- Blue Carrots: Did you know that carrots prior to the 17th century were a dark blue-purple color? Featuring all the health benefits of orange carrots, such as being rich in beta-carotene and vitamin A, these blue veggies are also rich in anthocyanins which are said to enhance vision, improve memory, and provide a host of other health benefits. Dice ’em, slice ’em, roast them, serve with dips or salads, or offer it to your customers as a gourmet-looking side dish or snack.
- Concord Blue Grapes: An excellent source of vitamin C, these grapes have the added benefit of carrying blue produce benefits, such as being full of wellness-boosting anthocyanins. Serve them straight up or use to make grape juice, wine, or jam.
- Indigo Milk Cap: If you and your customers haven’t yet experienced this tasty edible mushroom, be sure to add Indigo Milk Cap to your dishes and recipes. It is available in North America; however, you can most easily find it in rural markets in China and Guatemala.
- Blue Marble Tree: Looking for a new blue fruit to usher in the New Year and add variety to your restaurant’s 2020 menu? Then set your sights on the blue marble tree grown in eastern Australia, the fruit of which is both edible and delicious.
- Starflowers: An annual herb also known as borage; starflowers’ edible leaves are typically used as a source of borage seed oil that is extracted from its seeds. Additional culinary uses of starflowers are as a dried herb, a fresh vegetable with a cucumber taste, and a garnish. Alternatively, the flower itself has a sweet honey taste often used in cocktails and to decorate desserts.
- American Lobster: If you want to wow your eatery’s customers with some little-known blue food trivia, check out the following fascinating morsel: An estimated one in every 2 million lobsters is actually blue in color!
Lingcod: Hungry for more blue fun food facts to add to your chef’s repertoire? Then check out lingcod – a fish which is not even related to the cod family. Featuring a bright turquoise flesh, its unique color disappointingly disappears once cooked. However, the good news is that lingcod can be baked, grilled, broiled, deep-fried, steamed, and enjoyed as the entree or main course of any meal.
Blue Food Health Benefits
Did you know that richly-hued red, purple. and blue foods are known to boost heart health, lower blood pressure, and help prevent obesity? This is due to their high anthocyanins content. These natural food colorants give rise to the likes of red and purple cabbage, plums, black currants, purple eggplant, colorful tropical fruits, and more. Furthermore, scientific studies have determined that anthocyanin-rich fruits and vegetables have anti-inflammatory, antimicrobial, anti-diabetic, and anti-cancer effects, and are recommended by health practitioners as a way to help prevent cardiovascular diseases.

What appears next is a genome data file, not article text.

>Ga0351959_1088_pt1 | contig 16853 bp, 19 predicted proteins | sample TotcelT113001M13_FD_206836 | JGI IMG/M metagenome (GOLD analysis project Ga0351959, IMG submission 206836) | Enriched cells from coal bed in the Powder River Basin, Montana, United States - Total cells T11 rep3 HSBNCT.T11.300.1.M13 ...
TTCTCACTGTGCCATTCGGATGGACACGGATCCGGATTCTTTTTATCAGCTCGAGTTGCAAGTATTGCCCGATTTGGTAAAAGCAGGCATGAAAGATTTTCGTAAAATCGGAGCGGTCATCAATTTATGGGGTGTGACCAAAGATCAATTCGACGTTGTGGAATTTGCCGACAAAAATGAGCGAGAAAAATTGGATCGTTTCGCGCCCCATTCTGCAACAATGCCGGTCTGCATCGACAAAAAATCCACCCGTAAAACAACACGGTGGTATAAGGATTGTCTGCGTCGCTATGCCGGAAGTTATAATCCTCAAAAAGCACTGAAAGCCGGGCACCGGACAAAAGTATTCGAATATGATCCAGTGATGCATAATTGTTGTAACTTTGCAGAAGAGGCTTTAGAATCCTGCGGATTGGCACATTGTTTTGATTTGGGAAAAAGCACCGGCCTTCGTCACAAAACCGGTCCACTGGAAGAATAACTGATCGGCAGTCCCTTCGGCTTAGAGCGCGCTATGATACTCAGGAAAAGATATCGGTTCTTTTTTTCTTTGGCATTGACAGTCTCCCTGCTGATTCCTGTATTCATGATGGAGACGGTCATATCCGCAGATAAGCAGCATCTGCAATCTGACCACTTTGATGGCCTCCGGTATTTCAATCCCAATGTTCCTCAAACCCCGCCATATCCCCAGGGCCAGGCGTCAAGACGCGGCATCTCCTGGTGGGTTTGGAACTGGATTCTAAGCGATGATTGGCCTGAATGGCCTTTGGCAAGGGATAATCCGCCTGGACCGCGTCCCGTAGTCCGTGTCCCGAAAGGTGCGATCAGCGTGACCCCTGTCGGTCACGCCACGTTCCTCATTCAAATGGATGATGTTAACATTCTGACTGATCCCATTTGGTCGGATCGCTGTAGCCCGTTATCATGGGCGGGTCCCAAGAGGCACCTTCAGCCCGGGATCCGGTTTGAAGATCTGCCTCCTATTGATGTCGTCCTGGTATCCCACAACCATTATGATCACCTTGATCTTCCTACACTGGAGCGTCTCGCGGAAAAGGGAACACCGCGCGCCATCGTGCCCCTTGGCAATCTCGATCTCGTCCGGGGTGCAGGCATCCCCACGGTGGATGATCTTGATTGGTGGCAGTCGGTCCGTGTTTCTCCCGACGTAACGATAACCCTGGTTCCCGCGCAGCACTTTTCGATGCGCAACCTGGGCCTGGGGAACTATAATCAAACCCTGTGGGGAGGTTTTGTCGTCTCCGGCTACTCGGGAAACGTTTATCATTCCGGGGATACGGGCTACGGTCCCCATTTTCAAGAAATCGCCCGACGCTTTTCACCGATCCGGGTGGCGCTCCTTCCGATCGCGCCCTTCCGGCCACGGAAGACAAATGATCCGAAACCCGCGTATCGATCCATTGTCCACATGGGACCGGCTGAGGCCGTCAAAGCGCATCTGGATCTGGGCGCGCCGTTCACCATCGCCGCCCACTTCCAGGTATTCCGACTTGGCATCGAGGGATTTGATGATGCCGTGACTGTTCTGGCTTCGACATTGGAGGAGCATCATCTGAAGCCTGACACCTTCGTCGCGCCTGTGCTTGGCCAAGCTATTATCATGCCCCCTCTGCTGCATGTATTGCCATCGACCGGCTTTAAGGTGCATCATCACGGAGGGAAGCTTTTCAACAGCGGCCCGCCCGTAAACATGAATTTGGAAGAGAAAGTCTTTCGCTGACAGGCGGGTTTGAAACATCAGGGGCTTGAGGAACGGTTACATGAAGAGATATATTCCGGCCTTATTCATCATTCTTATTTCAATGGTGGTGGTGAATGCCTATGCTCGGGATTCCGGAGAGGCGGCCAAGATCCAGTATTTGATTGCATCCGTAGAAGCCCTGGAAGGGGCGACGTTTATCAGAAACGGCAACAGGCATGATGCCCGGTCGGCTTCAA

And don’t forget another benefit of blue foods – their Instagrammable feature – a natural benefit of such a rich color. So, craft it, bake, broil or roast it and post it for instant success.
The Anthocyanin-Pantone Connection
Remarkably, anthocyanin-containing edibles thematically reflect Pantone’s 2020 Classic Blue Color of the Year selection. Similar to Classic Blue, which is depicted by the company as a familiar, calming shade of azure said to symbolize “calm, confidence, and connection,” so too, blue foods are known for their strong relationship to self-care, wherein they serve as a strong foundation for wellness and as a protection against disease.
Pantone 2019 Color of the Year Still Thriving
There is even more good news from world’s most influential color system. Pantone’s 2019 16-1546 Living Coral selection, described as “animating and life-affirming,” makes a perfect culinary contrast and adjunct to 2020’s tranquil classic blue. Still very much in demand, as outlined in the Forbes magazine article, “Planning A 2019 Pantone Party Menu: Ways To Choose ‘Living Coral’ Foods,” favorite menu picks include bright citrus foods such as grapefruit, naturally red-exterior lobsters, a mysterious tropical fruit called rambutan which not only features the signature Pantone coral color on the outside, but which is a growing fruit trend eaten alone or as part of a smoothie bowl. Your chefs can also bring Living Coral to the dessert table with mouth-watering French coral-hued macaroons called “corail vivant,” or dabble with concocting their own Pantone-toned frosted donuts in an array of flavors.
Usher in the New Year with New Colorful Menus
Now that you have virtually wined, dined, and ‘tasted’ Pantone’s 2019 and 2020 colors of the year, put your new knowledge to the test by experimenting with colorful foods, hiring a food photographer to capture their alluring visual appeal and post in on social media. While you please your customers’ palates, you will also be adding new life to your 2020 menus and brand, ushering in the New Year with the perfect recipe for foodservice success.